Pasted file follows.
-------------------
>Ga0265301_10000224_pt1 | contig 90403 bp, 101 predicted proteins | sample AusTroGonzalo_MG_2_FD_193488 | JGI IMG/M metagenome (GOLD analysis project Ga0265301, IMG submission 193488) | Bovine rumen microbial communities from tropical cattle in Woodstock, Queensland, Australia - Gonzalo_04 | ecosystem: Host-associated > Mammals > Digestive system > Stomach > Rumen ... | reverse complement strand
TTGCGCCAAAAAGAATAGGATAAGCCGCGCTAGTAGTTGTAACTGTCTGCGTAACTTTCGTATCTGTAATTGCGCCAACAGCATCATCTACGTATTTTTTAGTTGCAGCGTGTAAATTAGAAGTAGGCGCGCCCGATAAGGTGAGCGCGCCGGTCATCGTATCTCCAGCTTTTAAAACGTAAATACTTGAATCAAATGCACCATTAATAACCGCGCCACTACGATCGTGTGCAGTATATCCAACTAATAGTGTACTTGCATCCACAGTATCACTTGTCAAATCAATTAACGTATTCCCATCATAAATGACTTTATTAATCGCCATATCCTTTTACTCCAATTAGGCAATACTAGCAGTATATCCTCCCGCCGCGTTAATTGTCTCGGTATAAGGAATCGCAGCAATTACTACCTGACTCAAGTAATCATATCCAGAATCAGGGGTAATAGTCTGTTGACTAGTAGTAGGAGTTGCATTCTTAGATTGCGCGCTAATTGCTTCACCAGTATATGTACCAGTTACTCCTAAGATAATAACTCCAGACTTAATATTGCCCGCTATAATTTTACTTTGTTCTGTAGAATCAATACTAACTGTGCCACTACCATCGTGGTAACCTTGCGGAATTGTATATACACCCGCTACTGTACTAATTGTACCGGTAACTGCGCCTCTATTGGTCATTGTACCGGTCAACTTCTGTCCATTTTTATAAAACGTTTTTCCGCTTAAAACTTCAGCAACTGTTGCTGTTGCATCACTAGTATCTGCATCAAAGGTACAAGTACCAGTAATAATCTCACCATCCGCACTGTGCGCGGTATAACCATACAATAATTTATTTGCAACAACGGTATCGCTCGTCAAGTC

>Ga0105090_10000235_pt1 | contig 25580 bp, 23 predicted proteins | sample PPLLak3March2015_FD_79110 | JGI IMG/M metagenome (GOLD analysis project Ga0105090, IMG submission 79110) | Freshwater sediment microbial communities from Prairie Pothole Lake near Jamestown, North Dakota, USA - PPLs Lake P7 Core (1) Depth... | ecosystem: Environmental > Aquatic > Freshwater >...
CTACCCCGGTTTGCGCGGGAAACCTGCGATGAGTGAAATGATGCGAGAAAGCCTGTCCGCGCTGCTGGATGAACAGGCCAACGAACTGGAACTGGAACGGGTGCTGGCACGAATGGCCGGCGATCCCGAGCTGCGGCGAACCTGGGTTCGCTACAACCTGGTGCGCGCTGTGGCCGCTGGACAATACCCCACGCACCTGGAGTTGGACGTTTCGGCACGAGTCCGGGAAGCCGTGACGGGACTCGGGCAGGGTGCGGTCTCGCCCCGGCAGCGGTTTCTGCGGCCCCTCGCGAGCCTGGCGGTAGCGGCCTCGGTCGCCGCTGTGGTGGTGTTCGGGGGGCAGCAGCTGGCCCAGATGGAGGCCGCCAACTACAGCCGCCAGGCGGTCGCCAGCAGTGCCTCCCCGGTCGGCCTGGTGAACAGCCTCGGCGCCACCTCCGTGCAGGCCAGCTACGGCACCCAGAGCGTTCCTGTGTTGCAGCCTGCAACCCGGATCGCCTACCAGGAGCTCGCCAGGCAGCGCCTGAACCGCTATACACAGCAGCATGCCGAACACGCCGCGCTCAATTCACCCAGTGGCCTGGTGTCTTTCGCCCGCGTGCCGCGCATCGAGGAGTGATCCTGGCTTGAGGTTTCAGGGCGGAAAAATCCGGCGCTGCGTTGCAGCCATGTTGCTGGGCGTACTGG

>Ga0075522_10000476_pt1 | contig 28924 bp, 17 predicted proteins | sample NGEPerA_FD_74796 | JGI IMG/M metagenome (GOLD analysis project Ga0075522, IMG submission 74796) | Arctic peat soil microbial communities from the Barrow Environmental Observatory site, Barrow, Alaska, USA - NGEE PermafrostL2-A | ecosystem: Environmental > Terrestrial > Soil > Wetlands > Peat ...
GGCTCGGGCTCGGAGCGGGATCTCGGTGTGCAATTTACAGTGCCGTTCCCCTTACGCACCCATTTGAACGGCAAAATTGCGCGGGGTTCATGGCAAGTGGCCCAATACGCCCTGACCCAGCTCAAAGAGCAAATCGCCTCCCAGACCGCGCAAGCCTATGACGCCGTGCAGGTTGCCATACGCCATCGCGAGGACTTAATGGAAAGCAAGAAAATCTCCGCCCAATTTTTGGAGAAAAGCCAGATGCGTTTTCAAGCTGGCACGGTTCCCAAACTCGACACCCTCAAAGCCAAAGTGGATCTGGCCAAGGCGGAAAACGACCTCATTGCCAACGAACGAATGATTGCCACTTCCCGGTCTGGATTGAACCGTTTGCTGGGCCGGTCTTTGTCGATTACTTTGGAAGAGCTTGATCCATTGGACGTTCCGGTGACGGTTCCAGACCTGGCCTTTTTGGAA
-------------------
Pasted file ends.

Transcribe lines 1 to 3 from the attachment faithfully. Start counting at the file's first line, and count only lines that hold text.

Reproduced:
>Ga0265301_10000224_pt1 | contig 90403 bp, 101 predicted proteins | sample AusTroGonzalo_MG_2_FD_193488 | JGI IMG/M metagenome (GOLD analysis project Ga0265301, IMG submission 193488) | Bovine rumen microbial communities from tropical cattle in Woodstock, Queensland, Australia - Gonzalo_04 | ecosystem: Host-associated > Mammals > Digestive system > Stomach > Rumen ... | reverse complement strand
TTGCGCCAAAAAGAATAGGATAAGCCGCGCTAGTAGTTGTAACTGTCTGCGTAACTTTCGTATCTGTAATTGCGCCAACAGCATCATCTACGTATTTTTTAGTTGCAGCGTGTAAATTAGAAGTAGGCGCGCCCGATAAGGTGAGCGCGCCGGTCATCGTATCTCCAGCTTTTAAAACGTAAATACTTGAATCAAATGCACCATTAATAACCGCGCCACTACGATCGTGTGCAGTATATCCAACTAATAGTGTACTTGCATCCACAGTATCACTTGTCAAATCAATTAACGTATTCCCATCATAAATGACTTTATTAATCGCCATATCCTTTTACTCCAATTAGGCAATACTAGCAGTATATCCTCCCGCCGCGTTAATTGTCTCGGTATAAGGAATCGCAGCAATTACTACCTGACTCAAGTAATCATATCCAGAATCAGGGGTAATAGTCTGTTGACTAGTAGTAGGAGTTGCATTCTTAGATTGCGCGCTAATTGCTTCACCAGTATATGTACCAGTTACTCCTAAGATAATAACTCCAGACTTAATATTGCCCGCTATAATTTTACTTTGTTCTGTAGAATCAATACTAACTGTGCCACTACCATCGTGGTAACCTTGCGGAATTGTATATACACCCGCTACTGTACTAATTGTACCGGTAACTGCGCCTCTATTGGTCATTGTACCGGTCAACTTCTGTCCATTTTTATAAAACGTTTTTCCGCTTAAAACTTCAGCAACTGTTGCTGTTGCATCACTAGTATCTGCATCAAAGGTACAAGTACCAGTAATAATCTCACCATCCGCACTGTGCGCGGTATAACCATACAATAATTTATTTGCAACAACGGTATCGCTCGTCAAGTC

>Ga0105090_10000235_pt1 | contig 25580 bp, 23 predicted proteins | sample PPLLak3March2015_FD_79110 | JGI IMG/M metagenome (GOLD analysis project Ga0105090, IMG submission 79110) | Freshwater sediment microbial communities from Prairie Pothole Lake near Jamestown, North Dakota, USA - PPLs Lake P7 Core (1) Depth... | ecosystem: Environmental > Aquatic > Freshwater >...